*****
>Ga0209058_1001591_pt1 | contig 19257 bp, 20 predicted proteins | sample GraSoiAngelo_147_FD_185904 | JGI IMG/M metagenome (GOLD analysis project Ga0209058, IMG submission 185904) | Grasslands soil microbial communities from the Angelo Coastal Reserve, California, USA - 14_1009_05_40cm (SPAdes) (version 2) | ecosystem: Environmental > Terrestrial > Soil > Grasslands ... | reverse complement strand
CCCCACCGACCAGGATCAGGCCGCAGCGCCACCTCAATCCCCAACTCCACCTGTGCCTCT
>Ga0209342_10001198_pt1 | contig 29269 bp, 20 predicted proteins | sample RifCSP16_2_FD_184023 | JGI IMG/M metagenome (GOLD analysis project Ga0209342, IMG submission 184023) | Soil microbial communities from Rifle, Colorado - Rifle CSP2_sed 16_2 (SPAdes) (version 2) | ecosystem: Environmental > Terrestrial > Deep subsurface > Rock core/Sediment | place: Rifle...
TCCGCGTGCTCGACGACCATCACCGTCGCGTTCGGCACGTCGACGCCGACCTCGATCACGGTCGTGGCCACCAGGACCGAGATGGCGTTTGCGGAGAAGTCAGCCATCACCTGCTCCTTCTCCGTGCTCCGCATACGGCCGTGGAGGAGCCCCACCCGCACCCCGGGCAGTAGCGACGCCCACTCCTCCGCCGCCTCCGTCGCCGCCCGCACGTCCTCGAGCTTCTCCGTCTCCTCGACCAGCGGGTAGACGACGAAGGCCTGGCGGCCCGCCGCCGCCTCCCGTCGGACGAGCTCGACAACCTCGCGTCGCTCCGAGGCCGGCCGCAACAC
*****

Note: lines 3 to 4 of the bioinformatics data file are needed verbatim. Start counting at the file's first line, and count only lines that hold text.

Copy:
>Ga0209342_10001198_pt1 | contig 29269 bp, 20 predicted proteins | sample RifCSP16_2_FD_184023 | JGI IMG/M metagenome (GOLD analysis project Ga0209342, IMG submission 184023) | Soil microbial communities from Rifle, Colorado - Rifle CSP2_sed 16_2 (SPAdes) (version 2) | ecosystem: Environmental > Terrestrial > Deep subsurface > Rock core/Sediment | place: Rifle...
TCCGCGTGCTCGACGACCATCACCGTCGCGTTCGGCACGTCGACGCCGACCTCGATCACGGTCGTGGCCACCAGGACCGAGATGGCGTTTGCGGAGAAGTCAGCCATCACCTGCTCCTTCTCCGTGCTCCGCATACGGCCGTGGAGGAGCCCCACCCGCACCCCGGGCAGTAGCGACGCCCACTCCTCCGCCGCCTCCGTCGCCGCCCGCACGTCCTCGAGCTTCTCCGTCTCCTCGACCAGCGGGTAGACGACGAAGGCCTGGCGGCCCGCCGCCGCCTCCCGTCGGACGAGCTCGACAACCTCGCGTCGCTCCGAGGCCGGCCGCAACAC